When they met, several times a year in the Twin Cities, it was a de facto convention in fact and in theory: they had the power to elect whomever they wished as state chairman, chairwoman and to reach across the state to pick whomever they chose not withstanding whether or not they were SCC members elect national committee members, pass resolutions, censure or approve legislative and congressional policies. At that time, Minnesota also had precinct caucuses identical to Iowa caucusesthe presidential primary being scotched because the DFL was mad that its favorite son Hubert Humphrey who was running the Adlai Stevenson candidacy got licked by insurgents favoring Estes Kefauver.
I can tell you which form was vastly superiorthe Minnesota version. That was the group that entreated Walter Judd to run for Congress against a failed GOP incumbent; the group that fought to a standstill over Ike and Taft; the group that provided the muscle behind election of two Republican mayors of Democratic St. Paul. There never was a machine in Minnesotas GOP but it couldnt gain traction with a SCC of that diversity. The SCC was widely representative but was so diverse ideologically ranging from right to left and in-between balanced that it was not in the pocket of any single group either the fat-cat financiers, or the Republican governor (I know because as an aide to the GOP governor I had to deal with them) or the congressional delegation (I know that, too, because as an aide to two congressmen I had to deal with them). But then next to a couple of youngsters in Illinois who feel otherwise, what do I know, right? Thats why the watchword in this state for many so-called professionals is: seldom right but never in doubt.
That State Central committee had great policy-making influence. With several congressmen opposed to the Eisenhower farm policy and in favor of high price supportsagreeing with Humphreythey were smacked down by stinging resolutions from the State CC. The SCC had the power and right to endorse candidatesalthough the primary system existed and occasionally disagreed with the SCCs endorsees. The party was governed very effectivelya microcosm of the partys electorate. In fact, as Ive stayed in touch with my adopted state, I think it can be said that Minnesotas emergence from deep blue to on the verge of going red can be attributed in part to the large SCC membership which truly reflect the burgeoning influence of movements such as right-to-life, the gun people, anti-tax people, etc.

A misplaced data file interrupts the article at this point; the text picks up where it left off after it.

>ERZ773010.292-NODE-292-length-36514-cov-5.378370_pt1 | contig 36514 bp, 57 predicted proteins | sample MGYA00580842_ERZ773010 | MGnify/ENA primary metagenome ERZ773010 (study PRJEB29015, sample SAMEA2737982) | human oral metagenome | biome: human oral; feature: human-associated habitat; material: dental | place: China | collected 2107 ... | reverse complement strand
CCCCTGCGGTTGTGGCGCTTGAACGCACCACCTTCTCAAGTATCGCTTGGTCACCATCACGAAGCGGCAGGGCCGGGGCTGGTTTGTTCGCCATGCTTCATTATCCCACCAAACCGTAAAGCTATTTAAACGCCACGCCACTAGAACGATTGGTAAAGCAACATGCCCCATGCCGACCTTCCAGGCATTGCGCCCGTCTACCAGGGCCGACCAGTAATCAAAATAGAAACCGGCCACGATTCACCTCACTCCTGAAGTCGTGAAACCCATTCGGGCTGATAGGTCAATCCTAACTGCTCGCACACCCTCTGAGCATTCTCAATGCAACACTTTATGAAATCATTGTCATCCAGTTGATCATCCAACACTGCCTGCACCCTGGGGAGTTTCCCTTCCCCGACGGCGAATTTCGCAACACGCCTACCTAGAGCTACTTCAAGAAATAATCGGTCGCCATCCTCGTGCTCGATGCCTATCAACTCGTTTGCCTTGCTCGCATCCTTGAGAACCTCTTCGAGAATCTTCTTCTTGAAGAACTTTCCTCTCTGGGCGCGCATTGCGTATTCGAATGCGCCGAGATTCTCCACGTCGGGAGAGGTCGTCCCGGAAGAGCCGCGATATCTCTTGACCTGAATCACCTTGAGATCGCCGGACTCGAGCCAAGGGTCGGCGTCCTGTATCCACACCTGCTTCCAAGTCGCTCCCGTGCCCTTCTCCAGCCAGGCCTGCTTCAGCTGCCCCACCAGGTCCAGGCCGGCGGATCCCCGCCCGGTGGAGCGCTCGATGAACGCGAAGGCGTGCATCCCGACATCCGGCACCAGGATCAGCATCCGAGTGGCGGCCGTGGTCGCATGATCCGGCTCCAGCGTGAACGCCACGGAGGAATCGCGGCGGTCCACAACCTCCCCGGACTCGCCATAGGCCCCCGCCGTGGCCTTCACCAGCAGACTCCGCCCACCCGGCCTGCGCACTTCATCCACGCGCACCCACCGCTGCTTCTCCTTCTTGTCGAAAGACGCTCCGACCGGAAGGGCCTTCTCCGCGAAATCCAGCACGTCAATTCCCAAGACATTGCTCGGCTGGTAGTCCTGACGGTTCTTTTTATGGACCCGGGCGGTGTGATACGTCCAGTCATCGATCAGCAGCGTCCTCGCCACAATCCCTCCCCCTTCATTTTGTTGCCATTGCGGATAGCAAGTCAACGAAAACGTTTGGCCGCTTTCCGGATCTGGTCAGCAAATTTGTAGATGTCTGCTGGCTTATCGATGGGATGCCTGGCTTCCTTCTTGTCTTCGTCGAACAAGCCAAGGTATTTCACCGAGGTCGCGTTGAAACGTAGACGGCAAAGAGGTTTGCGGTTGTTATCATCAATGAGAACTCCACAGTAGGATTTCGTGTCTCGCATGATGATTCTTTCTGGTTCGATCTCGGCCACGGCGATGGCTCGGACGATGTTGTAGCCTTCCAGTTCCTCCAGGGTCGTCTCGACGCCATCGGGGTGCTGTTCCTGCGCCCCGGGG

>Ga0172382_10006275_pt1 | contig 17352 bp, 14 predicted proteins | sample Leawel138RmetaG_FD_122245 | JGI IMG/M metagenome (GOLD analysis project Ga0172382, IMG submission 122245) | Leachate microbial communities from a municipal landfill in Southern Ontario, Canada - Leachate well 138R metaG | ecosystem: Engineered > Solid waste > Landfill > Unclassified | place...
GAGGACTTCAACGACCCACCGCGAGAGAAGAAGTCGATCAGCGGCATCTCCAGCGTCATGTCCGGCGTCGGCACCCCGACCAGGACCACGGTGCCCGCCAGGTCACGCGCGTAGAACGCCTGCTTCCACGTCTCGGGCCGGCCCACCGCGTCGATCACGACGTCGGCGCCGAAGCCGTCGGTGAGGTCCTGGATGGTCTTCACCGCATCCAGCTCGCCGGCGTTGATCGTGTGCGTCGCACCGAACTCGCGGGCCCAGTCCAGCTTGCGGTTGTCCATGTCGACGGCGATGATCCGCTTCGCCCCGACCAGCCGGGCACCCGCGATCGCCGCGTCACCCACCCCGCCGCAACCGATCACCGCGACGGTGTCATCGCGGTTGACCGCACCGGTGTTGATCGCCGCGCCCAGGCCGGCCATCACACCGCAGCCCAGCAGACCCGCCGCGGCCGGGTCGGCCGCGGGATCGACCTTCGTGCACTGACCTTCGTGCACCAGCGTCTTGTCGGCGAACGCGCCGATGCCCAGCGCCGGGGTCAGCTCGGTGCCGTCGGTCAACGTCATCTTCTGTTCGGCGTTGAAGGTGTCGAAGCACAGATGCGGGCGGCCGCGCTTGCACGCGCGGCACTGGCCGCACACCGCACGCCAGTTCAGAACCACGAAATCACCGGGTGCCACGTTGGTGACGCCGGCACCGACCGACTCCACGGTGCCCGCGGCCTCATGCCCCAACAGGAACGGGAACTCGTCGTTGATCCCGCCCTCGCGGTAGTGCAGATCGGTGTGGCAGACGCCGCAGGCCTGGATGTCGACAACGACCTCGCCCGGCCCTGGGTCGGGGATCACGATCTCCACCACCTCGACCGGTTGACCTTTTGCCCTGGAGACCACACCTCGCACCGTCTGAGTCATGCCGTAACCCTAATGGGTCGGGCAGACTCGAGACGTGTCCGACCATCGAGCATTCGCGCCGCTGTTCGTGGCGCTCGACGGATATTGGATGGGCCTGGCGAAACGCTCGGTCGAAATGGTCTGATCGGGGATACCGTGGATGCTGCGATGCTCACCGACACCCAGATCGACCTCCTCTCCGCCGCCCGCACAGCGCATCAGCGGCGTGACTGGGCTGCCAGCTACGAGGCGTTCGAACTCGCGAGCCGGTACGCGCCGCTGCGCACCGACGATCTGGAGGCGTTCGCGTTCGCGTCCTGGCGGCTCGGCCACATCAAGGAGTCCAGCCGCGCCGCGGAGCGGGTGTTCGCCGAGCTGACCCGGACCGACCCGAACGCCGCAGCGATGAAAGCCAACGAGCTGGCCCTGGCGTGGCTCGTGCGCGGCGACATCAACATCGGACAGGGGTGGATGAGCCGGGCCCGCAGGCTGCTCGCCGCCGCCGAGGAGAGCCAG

If these were the provisions of SB 600 I would be enthusiastically in favor. Just so, I am very tepid about it because having seen the old system fail, I am not sanguine that it can work again just because a particular conservative group with which I agree on some things is behind it. Moreover the charge that it is being held up by State Representative Tom Cross, a social liberal, is a canard as it is a Senate bill which has not even been passed out of the Senate committee thus it is impossible for the House to take it up. Moreover, those who want to change the makeup of the SCC can easily do so by running and supporting Republican precinct committeemen who would support different people to the SCC. I like Tom Cross with whom I can disagree civilly because he has developed a great farm teamAaron Schock and others and succeeded in reelecting Brad Cole as mayor of Carbondale. I go to Springfield not un-occasionally and believe the House GOP is run far better under social liberal Cross than it was under his predecessor, social conservative Lee Daniels.
Now the fact that at age 78 I have had the experience of seeing and being active in the GOP of two states with widely different SCCs will, of course, cut no ice or have any effect at all on ideologues who are not interested in comparisons but determined to blast ahead on their way or the highway among whom I count my friend Senator Chris Lauzen who used to send me letters with sad faces drawn and tears running because I was not sufficiently conservative i.e. disagree with him. Unlike any other Republican legislative leader with whom I have dealt going back to 1953, I have never yet in twenty years of our association been able to convince Chris of anything that he had not previously decided. But we are friends and I still want him to run for Congress. I am not sanguine enough to imagine I have convinced anyone in the hard pro-SB-600 category for the simple reason that on this as with all other except the most incidental matters, they are constitutionally unable to compromise. They view all compromise as they do almost all changeas betrayal and renunciation of principle.
Now, Ill sit back and wait for the rejoinders.